Indian strain of coronavirus confirmed in Pakistan

NIH also confirms seven cases of South African variant in samples collected during first three weeks of this months

News Desk May 28, 2021

The first-ever case of a highly infectious Indian variant of coronavirus has been detected in Pakistan despite a ban on travellers from the neighbouring country since April, the National Institute of Health (NIH) confirmed on Friday.

The Islamabad-based NIH – the country’s top government-run health institute – shared the results of whole-genome sequencing of SARS CoV-2 samples collected during the first three weeks of May 2021.
“The sequencing results confirmed the detection of seven cases of B.1.351 [South African variant] and one case of B.1.617.2 [Indian variant]. This is the first in-country detection of the latter strain,” it said in a statement.

As per protocols, the NIH statement added, contact tracing of all the cases is in progress by the Field Epidemiology & Disease Surveillance Division and District Health Office (DHO), Islamabad.

The NIH further said that the continued detection of global strains highlighted the ongoing need for observation of guidelines, usage of masks and need for vaccination.

After India’s explosive outbreak of Covid-19 fuelled by the new strain earlier this year, Pakistan in April had imposed a ban on travellers arriving from the neighbouring country via the air, sea and land routes. However, in May, the variant was detected in Thai travellers who had visited Pakistan.

Health authorities in Thailand had confirmed the country’s first cases of the Indian variant in a Thai woman and her 4-year-old son who were put in state quarantine since arriving from Pakistan, according to a foreign news agency.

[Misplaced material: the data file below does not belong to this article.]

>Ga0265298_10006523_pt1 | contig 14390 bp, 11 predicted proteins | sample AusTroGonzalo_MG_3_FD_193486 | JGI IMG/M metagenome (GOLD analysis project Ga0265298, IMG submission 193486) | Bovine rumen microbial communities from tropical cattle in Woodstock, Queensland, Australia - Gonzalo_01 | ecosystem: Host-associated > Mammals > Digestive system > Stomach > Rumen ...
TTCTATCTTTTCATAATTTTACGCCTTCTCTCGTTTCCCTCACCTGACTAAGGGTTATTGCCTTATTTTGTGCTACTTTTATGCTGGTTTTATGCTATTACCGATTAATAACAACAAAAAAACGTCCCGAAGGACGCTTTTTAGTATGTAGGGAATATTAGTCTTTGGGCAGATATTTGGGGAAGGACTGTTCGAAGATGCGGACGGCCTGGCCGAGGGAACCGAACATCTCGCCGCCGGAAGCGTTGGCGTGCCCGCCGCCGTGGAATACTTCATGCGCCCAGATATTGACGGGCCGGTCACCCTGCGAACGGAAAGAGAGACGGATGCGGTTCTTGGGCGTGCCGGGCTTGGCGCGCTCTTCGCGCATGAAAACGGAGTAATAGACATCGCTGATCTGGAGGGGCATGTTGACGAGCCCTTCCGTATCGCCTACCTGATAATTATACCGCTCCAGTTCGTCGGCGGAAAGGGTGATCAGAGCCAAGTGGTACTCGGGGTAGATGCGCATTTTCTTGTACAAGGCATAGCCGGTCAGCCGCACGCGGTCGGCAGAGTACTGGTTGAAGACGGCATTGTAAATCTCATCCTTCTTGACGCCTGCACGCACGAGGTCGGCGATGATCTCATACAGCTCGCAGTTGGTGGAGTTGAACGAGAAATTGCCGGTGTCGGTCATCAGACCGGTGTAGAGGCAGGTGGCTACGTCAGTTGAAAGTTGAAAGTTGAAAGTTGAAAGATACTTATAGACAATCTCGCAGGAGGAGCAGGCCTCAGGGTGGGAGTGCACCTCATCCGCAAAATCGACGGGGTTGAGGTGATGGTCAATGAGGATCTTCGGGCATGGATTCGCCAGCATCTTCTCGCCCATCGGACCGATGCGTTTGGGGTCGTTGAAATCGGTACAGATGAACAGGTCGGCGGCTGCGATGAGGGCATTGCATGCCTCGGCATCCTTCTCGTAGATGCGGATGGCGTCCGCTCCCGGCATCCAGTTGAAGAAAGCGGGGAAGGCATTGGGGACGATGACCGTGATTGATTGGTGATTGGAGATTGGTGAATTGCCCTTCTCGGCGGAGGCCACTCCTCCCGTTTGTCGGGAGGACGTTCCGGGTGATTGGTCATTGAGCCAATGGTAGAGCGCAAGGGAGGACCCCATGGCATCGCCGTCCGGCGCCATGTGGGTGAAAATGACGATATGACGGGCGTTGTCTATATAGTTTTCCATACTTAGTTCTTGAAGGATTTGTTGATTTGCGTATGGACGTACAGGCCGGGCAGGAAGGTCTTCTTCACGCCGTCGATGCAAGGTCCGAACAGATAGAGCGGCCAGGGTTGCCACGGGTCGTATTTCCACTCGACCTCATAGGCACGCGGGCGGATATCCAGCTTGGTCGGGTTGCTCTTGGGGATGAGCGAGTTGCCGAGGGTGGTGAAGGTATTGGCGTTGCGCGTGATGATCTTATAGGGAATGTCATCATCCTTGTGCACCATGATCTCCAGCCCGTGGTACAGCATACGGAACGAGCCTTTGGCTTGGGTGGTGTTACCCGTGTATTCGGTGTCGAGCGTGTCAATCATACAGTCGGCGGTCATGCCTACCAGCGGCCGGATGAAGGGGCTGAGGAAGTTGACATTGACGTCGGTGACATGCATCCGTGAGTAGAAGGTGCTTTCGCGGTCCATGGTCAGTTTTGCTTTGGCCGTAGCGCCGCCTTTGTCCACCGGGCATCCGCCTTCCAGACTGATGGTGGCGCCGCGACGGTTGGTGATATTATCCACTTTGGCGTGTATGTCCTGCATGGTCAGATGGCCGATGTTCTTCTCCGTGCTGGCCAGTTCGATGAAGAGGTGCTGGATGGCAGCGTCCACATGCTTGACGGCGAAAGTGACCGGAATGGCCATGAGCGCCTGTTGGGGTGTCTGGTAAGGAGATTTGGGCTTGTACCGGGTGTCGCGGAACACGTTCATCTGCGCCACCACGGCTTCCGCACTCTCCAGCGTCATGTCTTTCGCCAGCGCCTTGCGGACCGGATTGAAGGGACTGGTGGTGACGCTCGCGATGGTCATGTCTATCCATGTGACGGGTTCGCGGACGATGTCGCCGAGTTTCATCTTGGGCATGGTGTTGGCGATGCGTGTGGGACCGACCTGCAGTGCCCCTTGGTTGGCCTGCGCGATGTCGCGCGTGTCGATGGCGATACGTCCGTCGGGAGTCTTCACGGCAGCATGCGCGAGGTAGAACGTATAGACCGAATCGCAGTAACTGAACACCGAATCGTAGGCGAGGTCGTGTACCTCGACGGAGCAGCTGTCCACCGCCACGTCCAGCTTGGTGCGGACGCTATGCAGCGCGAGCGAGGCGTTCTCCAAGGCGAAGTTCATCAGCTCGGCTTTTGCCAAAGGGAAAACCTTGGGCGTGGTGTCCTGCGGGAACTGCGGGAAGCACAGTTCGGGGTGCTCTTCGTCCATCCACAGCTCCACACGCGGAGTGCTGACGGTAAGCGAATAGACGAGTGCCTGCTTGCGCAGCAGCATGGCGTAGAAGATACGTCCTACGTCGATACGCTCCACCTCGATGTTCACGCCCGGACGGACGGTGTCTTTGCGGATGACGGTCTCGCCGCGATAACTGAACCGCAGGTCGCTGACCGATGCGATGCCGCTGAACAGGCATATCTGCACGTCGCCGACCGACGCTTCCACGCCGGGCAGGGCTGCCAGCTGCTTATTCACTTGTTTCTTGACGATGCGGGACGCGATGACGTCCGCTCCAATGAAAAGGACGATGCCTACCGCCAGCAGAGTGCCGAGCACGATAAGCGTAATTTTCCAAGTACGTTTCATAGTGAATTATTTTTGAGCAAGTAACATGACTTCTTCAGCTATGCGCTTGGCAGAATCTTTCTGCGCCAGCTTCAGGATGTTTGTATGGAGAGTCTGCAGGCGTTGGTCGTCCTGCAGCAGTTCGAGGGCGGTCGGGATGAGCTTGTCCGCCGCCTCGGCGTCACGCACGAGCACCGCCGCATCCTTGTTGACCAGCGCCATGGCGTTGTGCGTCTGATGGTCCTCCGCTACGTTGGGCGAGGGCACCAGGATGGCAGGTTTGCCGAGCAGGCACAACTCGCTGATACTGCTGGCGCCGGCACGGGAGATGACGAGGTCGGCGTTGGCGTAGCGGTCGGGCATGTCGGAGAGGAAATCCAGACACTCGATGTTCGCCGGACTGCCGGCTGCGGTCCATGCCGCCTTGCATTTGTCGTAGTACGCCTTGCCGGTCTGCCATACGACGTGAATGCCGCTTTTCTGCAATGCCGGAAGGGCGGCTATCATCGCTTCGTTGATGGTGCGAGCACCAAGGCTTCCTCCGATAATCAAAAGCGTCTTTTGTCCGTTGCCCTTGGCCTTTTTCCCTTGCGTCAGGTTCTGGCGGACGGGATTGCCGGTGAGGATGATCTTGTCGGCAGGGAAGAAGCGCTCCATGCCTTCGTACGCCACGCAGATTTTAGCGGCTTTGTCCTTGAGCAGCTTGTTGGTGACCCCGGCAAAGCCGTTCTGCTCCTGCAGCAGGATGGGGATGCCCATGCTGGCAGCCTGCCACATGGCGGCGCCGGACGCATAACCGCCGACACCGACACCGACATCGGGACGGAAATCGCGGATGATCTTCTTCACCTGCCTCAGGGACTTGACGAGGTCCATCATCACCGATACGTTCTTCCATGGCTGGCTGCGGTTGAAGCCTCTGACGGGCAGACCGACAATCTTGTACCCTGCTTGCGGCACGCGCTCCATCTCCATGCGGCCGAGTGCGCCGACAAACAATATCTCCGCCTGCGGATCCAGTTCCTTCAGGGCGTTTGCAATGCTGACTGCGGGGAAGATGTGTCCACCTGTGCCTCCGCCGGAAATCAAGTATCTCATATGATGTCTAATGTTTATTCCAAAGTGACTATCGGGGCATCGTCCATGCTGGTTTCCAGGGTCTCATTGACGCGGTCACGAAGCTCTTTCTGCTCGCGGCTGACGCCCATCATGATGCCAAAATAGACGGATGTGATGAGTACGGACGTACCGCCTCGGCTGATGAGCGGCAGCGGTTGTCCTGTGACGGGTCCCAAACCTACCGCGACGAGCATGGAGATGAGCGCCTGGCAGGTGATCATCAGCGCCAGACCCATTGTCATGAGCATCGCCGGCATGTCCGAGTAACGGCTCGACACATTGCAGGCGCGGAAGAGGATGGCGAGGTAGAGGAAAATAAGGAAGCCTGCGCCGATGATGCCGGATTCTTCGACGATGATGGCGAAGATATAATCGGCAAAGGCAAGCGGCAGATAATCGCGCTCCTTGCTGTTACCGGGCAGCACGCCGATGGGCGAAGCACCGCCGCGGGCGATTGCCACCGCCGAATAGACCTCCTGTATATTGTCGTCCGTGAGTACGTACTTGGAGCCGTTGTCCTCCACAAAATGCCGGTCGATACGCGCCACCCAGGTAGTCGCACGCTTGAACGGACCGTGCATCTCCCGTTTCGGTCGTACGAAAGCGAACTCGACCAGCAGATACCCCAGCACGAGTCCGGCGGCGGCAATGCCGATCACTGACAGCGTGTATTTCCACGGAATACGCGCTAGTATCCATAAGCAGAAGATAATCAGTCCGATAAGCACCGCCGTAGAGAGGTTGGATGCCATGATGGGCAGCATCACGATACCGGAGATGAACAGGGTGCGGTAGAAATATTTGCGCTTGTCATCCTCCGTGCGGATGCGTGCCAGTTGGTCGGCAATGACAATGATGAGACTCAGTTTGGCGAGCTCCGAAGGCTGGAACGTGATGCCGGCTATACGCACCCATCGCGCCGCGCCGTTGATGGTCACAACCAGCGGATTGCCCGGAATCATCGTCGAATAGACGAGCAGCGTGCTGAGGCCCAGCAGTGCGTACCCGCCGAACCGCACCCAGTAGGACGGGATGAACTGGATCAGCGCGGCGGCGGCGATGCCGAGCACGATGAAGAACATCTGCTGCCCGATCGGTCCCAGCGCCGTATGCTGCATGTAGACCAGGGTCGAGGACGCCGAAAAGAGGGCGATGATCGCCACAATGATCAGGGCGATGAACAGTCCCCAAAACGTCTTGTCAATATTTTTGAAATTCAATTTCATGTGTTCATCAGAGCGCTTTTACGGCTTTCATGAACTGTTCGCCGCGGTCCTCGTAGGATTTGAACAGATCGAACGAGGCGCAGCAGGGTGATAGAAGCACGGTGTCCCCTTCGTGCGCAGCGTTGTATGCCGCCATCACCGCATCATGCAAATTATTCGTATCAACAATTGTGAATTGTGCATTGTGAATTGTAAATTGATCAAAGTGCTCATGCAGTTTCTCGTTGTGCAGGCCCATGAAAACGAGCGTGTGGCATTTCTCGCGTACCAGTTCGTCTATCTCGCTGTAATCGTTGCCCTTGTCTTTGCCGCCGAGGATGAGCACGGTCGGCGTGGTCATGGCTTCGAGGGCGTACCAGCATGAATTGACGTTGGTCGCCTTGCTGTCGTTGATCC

The World Health Organisation (WHO) had earlier revealed that the Indian strain of Coronavirus had been found in dozens of countries all over the world. The UN health agency, said the B.1.617 variant had been detected in more than 4,500 samples uploaded to an open-access database “from 44 countries in all six WHO regions”.

“And WHO [World Health Organization] has received reports of detections from five additional countries,” it said in its weekly epidemiological update on the pandemic earlier in May. Outside of India, it said that Britain had reported the largest number of Covid cases caused by the variant.

WHO has already declared B.1.617 – which counts three so-called sub-lineages with slightly different mutations and characteristics – as a “variant of concern”. It was therefore added to the list containing three other variants of Covid-19 – those first detected in Britain, Brazil and South Africa.

The variants are seen as more dangerous than the original version of the virus because they are either being more transmissible, deadly or able to get past some vaccine protections.